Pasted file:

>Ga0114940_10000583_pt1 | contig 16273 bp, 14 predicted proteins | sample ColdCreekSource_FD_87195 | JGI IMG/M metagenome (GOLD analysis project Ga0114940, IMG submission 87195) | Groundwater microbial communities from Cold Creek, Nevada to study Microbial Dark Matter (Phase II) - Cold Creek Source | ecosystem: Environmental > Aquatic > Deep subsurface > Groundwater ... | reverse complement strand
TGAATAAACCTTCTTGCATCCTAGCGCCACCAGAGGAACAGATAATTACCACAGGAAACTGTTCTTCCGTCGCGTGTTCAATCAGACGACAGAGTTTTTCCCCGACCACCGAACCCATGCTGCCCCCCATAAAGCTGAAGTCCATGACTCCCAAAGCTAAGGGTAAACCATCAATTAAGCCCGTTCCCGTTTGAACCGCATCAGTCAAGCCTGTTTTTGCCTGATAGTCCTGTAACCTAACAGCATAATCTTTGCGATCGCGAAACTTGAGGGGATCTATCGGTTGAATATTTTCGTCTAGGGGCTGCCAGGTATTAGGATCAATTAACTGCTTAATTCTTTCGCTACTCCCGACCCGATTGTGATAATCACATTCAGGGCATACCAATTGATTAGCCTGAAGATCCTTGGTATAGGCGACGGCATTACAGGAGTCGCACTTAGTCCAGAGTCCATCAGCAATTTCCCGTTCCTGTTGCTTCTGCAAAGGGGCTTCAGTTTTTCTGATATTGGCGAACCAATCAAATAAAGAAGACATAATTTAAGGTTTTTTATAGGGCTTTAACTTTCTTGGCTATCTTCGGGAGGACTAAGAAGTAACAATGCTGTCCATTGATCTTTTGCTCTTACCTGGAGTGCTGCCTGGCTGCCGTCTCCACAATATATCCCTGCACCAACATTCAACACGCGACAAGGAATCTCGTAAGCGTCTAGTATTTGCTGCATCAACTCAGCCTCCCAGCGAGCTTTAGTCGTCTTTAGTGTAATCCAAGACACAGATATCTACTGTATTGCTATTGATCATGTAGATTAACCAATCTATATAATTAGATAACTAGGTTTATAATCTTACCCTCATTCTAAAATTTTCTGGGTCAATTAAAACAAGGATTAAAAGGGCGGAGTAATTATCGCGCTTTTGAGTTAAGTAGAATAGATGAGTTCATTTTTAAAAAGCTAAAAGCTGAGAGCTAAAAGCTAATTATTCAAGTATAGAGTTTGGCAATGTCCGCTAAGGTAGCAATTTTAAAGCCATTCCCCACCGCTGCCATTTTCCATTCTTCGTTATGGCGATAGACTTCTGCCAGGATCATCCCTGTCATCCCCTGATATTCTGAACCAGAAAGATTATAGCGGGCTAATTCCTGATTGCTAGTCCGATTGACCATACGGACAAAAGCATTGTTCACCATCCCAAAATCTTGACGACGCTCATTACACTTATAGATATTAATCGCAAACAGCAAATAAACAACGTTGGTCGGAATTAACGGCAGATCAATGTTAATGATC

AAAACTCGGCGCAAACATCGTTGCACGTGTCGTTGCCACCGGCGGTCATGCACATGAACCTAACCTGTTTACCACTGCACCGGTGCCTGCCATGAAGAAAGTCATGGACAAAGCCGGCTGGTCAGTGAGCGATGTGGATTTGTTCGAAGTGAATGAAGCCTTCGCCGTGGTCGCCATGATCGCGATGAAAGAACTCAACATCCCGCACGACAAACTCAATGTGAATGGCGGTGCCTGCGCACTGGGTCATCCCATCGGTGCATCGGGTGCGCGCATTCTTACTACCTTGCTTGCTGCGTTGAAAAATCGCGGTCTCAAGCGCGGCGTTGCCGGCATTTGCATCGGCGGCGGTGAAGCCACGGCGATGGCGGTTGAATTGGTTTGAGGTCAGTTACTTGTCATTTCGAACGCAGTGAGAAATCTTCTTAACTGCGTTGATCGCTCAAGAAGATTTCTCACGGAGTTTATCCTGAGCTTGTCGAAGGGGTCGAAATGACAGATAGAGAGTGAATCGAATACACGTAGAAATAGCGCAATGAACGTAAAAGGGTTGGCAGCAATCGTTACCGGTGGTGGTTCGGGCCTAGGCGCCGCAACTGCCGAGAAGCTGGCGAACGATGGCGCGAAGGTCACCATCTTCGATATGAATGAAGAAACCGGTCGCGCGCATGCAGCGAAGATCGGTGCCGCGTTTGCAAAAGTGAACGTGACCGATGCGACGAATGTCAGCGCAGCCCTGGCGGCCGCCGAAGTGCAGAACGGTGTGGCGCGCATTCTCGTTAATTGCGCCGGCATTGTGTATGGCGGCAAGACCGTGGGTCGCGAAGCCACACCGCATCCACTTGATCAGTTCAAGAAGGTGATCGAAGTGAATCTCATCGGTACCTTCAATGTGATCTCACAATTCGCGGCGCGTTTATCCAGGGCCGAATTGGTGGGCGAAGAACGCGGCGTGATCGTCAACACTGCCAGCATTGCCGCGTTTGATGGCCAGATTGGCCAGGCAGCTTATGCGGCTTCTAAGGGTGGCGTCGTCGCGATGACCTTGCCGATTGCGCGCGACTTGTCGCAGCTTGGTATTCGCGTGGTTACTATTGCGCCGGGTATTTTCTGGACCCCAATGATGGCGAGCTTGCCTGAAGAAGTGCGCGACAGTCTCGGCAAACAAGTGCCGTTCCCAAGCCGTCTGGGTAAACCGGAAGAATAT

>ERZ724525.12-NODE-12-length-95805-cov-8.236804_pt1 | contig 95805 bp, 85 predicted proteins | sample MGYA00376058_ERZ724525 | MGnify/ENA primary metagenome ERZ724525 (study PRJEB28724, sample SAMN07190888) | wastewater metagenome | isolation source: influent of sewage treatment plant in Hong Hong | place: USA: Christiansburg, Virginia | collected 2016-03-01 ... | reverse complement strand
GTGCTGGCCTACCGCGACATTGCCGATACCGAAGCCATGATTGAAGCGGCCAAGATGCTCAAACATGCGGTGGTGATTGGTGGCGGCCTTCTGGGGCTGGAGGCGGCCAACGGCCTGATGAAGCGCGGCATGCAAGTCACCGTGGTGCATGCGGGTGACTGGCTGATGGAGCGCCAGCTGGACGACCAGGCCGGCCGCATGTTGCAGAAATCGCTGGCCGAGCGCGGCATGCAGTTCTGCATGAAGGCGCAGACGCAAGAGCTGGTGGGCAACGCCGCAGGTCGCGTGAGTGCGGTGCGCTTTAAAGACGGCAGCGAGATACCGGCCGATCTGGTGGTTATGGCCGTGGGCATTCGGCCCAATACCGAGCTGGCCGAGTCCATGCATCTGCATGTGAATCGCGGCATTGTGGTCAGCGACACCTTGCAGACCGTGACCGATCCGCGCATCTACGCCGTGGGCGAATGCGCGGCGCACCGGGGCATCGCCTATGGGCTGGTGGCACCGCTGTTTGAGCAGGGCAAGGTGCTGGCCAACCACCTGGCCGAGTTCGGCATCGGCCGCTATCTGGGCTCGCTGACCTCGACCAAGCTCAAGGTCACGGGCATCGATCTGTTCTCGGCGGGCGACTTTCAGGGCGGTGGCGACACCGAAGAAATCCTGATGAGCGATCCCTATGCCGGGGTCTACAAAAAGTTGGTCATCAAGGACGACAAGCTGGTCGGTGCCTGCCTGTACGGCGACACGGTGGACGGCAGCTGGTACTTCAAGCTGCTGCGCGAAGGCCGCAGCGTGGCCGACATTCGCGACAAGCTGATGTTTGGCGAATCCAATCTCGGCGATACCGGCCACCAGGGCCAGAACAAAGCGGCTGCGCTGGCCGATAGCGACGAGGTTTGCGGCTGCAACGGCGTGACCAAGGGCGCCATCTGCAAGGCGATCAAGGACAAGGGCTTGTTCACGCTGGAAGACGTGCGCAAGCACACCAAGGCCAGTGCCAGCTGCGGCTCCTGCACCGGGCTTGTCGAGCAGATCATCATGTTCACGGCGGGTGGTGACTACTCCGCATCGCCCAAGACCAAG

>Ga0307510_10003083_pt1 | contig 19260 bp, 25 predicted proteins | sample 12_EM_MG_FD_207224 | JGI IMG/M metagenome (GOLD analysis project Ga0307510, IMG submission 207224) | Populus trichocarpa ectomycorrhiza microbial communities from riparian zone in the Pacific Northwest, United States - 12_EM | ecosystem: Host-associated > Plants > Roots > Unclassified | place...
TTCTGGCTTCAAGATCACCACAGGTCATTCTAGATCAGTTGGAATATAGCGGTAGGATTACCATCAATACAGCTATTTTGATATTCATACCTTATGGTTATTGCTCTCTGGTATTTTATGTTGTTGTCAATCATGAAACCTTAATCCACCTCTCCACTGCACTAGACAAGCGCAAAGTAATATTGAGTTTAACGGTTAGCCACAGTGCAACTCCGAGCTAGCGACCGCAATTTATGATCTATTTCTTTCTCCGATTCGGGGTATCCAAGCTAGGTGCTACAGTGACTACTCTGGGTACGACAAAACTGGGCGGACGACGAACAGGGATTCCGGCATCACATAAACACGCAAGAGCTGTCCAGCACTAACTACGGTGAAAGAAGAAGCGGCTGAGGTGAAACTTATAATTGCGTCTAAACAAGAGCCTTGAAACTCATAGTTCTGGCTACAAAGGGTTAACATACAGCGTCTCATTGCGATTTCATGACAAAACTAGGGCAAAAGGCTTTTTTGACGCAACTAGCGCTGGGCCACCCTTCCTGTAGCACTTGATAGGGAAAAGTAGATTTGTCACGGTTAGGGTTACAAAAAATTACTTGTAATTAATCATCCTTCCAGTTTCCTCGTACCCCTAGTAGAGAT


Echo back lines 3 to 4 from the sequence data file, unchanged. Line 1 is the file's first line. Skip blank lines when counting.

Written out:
AAAACTCGGCGCAAACATCGTTGCACGTGTCGTTGCCACCGGCGGTCATGCACATGAACCTAACCTGTTTACCACTGCACCGGTGCCTGCCATGAAGAAAGTCATGGACAAAGCCGGCTGGTCAGTGAGCGATGTGGATTTGTTCGAAGTGAATGAAGCCTTCGCCGTGGTCGCCATGATCGCGATGAAAGAACTCAACATCCCGCACGACAAACTCAATGTGAATGGCGGTGCCTGCGCACTGGGTCATCCCATCGGTGCATCGGGTGCGCGCATTCTTACTACCTTGCTTGCTGCGTTGAAAAATCGCGGTCTCAAGCGCGGCGTTGCCGGCATTTGCATCGGCGGCGGTGAAGCCACGGCGATGGCGGTTGAATTGGTTTGAGGTCAGTTACTTGTCATTTCGAACGCAGTGAGAAATCTTCTTAACTGCGTTGATCGCTCAAGAAGATTTCTCACGGAGTTTATCCTGAGCTTGTCGAAGGGGTCGAAATGACAGATAGAGAGTGAATCGAATACACGTAGAAATAGCGCAATGAACGTAAAAGGGTTGGCAGCAATCGTTACCGGTGGTGGTTCGGGCCTAGGCGCCGCAACTGCCGAGAAGCTGGCGAACGATGGCGCGAAGGTCACCATCTTCGATATGAATGAAGAAACCGGTCGCGCGCATGCAGCGAAGATCGGTGCCGCGTTTGCAAAAGTGAACGTGACCGATGCGACGAATGTCAGCGCAGCCCTGGCGGCCGCCGAAGTGCAGAACGGTGTGGCGCGCATTCTCGTTAATTGCGCCGGCATTGTGTATGGCGGCAAGACCGTGGGTCGCGAAGCCACACCGCATCCACTTGATCAGTTCAAGAAGGTGATCGAAGTGAATCTCATCGGTACCTTCAATGTGATCTCACAATTCGCGGCGCGTTTATCCAGGGCCGAATTGGTGGGCGAAGAACGCGGCGTGATCGTCAACACTGCCAGCATTGCCGCGTTTGATGGCCAGATTGGCCAGGCAGCTTATGCGGCTTCTAAGGGTGGCGTCGTCGCGATGACCTTGCCGATTGCGCGCGACTTGTCGCAGCTTGGTATTCGCGTGGTTACTATTGCGCCGGGTATTTTCTGGACCCCAATGATGGCGAGCTTGCCTGAAGAAGTGCGCGACAGTCTCGGCAAACAAGTGCCGTTCCCAAGCCGTCTGGGTAAACCGGAAGAATAT

>ERZ724525.12-NODE-12-length-95805-cov-8.236804_pt1 | contig 95805 bp, 85 predicted proteins | sample MGYA00376058_ERZ724525 | MGnify/ENA primary metagenome ERZ724525 (study PRJEB28724, sample SAMN07190888) | wastewater metagenome | isolation source: influent of sewage treatment plant in Hong Hong | place: USA: Christiansburg, Virginia | collected 2016-03-01 ... | reverse complement strand